By Timi Alaibe
For the past few weeks, we have watched with helpless agony and unimaginable pain, the massive destruction of properties by the flood that has ravaged Bayelsa State.
We have seen, as if in slow motion, some houses submerged in water with the occupants trapped. We have helplessly witnessed human beings in vehicles swallowed up even on our Niger Delta highways, in endless journeys to eternity. Our children and elders—both men and women, have perished.
In some cases, several familiess have woken up from sleep to find themselves being helplessly driven by water to unknown destinations. In other situations, families have gone to bed in the comfort of their homes, only to be drowned, never able to wake up again.
Schools have been destroyed. Churches have been swept away. Hospitals with patients and staff have come under attack and destruction. Farmlands have become mere memories. At the peak of the flood, our local airport and the Niger Delta University were rendered inaccessible until government initiated moves to restore the over-flooded section of Yenogoa—Amassoma Road.
Those who have died do not deserve to die. It could have been you and I. Without any fault of theirs, they have died avoidable and painful death. Some of the corpses have not been traced. Those that have been traced cannot even be buried. It’s water and more water everywhere.
Bayelsa State is under attack. There is no pretension about that. These attack cuts across party lines and ethnic groupings. This is a case for national emergency and not merely an expression of sympathy. It is not business as usual. The state government is doing its best, but we need more help.
Those who have narrowly escaped this catastrophe are homeless. They have no place to sleep. Some are sick but cannot be treated, because our hospitals no longer exist.
In all the years we have faced this kind of destruction, every year always present a worst-case scenario. This year seems to be the very worst. We have never witnessed it at this level before—not in my lifetime. And before next year comes with something worse than the worst, it’s time to wake up. Several communities have been completely flooded. Our roads have been submerged. Several buildings are now the water.
Bayelsa is naturally a water-logged state. This kind of terrain serves as a natural attraction to flood, and requires that something sustainable be done to remedy the situation.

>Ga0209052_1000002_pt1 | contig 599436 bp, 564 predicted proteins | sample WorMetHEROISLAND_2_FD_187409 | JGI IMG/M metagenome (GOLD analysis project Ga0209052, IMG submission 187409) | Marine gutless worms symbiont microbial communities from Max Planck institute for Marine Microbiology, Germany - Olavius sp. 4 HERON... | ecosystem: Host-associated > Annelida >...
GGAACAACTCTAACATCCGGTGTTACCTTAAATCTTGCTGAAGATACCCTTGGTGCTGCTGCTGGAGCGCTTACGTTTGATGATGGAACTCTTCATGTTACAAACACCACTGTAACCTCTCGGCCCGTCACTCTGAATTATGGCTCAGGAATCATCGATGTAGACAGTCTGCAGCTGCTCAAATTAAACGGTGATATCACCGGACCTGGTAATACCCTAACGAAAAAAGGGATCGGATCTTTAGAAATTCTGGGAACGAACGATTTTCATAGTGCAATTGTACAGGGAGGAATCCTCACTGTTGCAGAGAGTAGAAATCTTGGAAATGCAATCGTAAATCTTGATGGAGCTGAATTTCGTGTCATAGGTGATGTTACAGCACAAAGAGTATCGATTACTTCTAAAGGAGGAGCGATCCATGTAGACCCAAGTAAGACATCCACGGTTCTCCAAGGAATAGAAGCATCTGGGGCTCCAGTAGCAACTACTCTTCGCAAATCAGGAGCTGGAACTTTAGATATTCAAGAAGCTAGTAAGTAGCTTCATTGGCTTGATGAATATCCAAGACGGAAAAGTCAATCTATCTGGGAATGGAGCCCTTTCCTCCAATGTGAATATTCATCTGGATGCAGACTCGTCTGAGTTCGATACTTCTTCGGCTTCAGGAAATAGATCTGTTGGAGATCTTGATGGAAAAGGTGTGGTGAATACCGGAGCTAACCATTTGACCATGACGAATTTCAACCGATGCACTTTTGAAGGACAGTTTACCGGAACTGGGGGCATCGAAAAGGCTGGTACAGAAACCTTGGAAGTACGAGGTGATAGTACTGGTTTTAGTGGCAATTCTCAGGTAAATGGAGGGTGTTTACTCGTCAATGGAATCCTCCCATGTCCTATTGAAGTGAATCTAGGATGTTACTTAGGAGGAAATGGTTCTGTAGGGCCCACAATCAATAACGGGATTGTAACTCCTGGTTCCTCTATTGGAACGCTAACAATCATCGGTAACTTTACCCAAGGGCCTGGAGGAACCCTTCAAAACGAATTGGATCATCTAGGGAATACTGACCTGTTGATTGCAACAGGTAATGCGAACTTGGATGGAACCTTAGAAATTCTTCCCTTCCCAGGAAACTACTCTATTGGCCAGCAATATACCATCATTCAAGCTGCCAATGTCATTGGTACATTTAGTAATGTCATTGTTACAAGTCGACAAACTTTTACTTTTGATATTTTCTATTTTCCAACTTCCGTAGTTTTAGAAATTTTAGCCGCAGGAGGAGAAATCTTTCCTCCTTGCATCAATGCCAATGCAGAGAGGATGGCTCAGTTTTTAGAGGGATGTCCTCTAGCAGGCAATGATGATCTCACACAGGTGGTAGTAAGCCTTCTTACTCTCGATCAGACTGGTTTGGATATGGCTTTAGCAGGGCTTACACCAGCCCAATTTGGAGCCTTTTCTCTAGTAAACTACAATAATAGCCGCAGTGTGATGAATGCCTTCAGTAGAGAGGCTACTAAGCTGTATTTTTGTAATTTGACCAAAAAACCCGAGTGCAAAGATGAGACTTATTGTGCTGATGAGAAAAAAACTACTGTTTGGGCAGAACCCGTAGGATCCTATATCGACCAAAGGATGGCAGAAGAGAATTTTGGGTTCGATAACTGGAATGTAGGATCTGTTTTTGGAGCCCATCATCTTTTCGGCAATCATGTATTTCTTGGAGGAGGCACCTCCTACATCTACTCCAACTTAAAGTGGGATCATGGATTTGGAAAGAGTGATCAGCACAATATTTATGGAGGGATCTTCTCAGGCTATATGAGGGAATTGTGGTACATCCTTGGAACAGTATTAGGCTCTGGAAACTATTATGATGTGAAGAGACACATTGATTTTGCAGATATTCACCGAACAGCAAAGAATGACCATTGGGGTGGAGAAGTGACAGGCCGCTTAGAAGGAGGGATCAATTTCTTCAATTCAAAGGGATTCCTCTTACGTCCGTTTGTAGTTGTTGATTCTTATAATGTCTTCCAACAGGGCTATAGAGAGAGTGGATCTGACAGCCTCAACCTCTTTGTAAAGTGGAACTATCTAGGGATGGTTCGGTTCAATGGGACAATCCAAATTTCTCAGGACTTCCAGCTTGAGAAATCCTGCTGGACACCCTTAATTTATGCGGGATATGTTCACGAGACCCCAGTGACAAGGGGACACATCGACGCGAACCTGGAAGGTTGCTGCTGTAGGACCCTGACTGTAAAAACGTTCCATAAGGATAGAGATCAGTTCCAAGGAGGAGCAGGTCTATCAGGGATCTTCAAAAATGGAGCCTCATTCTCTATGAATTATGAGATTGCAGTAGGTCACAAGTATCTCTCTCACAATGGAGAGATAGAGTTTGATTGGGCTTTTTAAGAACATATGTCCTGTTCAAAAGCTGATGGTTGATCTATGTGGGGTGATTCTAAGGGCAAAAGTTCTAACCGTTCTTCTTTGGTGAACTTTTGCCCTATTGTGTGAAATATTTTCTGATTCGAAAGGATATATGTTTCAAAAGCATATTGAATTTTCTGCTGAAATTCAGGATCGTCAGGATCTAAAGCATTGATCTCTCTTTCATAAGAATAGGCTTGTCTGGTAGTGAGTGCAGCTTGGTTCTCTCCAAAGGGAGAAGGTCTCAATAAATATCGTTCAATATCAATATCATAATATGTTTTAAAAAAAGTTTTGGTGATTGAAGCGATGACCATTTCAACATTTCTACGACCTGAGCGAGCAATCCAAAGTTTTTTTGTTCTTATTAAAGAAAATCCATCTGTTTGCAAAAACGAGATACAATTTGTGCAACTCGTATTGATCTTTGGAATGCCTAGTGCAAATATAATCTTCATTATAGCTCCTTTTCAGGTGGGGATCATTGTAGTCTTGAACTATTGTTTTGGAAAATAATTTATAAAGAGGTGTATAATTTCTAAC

As individuals, we are doing the best we can to help our people—in the areas of food and accommodation. But this is like a drop in the ocean of need. There is no doubting the fact that we need help at a massive level. The state government can hardly contain this situation alone. We need a massive federal might and international agencies intervention.
Bayelsa is an oil and gas producing state. Inside its belly is the treasure of Nigeria. It is the legendary goose that bears the golden egg. This is its moment of need. Both the oil companies, their affiliates and the federal government must come to the rescue of Bayelsa people.
While we cherish the usual deployment of relief materials at times like this, this can only grant temporary succour. There is need to seek a permanent solution to this problem. This devastation is not caused merely by heavy down pour. Several people, in and outside government, know the source of this flood. The Federal Government has to employ exceptional diplomatic and business skills to halt this menace so that it doesn’t reoccur.
With proper planning and implementation, this same water that is destroying our state, can be turned into a huge economic resource and employment opportunities for Nigerians. Every avenue must be explored and exploited to end this scourge.
It must be noted that Bayelsa State is not an exception. Several states and communities within the Niger Delta region have come under this devastation this season. No one is safe in these circumstances. A massive land mass of the Niger Delta has been decimated.
But to the people of Bayelsa State, I sympathise with you. We have lost our fathers, mothers and children. We have lost our houses and properties. In fact, we have lost most of what we value most—both human and material. Government properties and individual investments have been destroyed. But we must not lose hope.
Despite the tears in our eyes and the heaviness in our hearts, we must keep hope alive. We must not give up. There are some of us who spend day and night planning and making contacts in high places on how to reverse this situation in future. We need your cooperation and prayer.
Let us keep hope alive. Give every support to the state government. This darkness will soon be over. The sun will shine again. God bless you.
Mr Alaibe, a one-time Managing Director, Niger Delta Development Commission (NDDC), wrote from Yenogoa.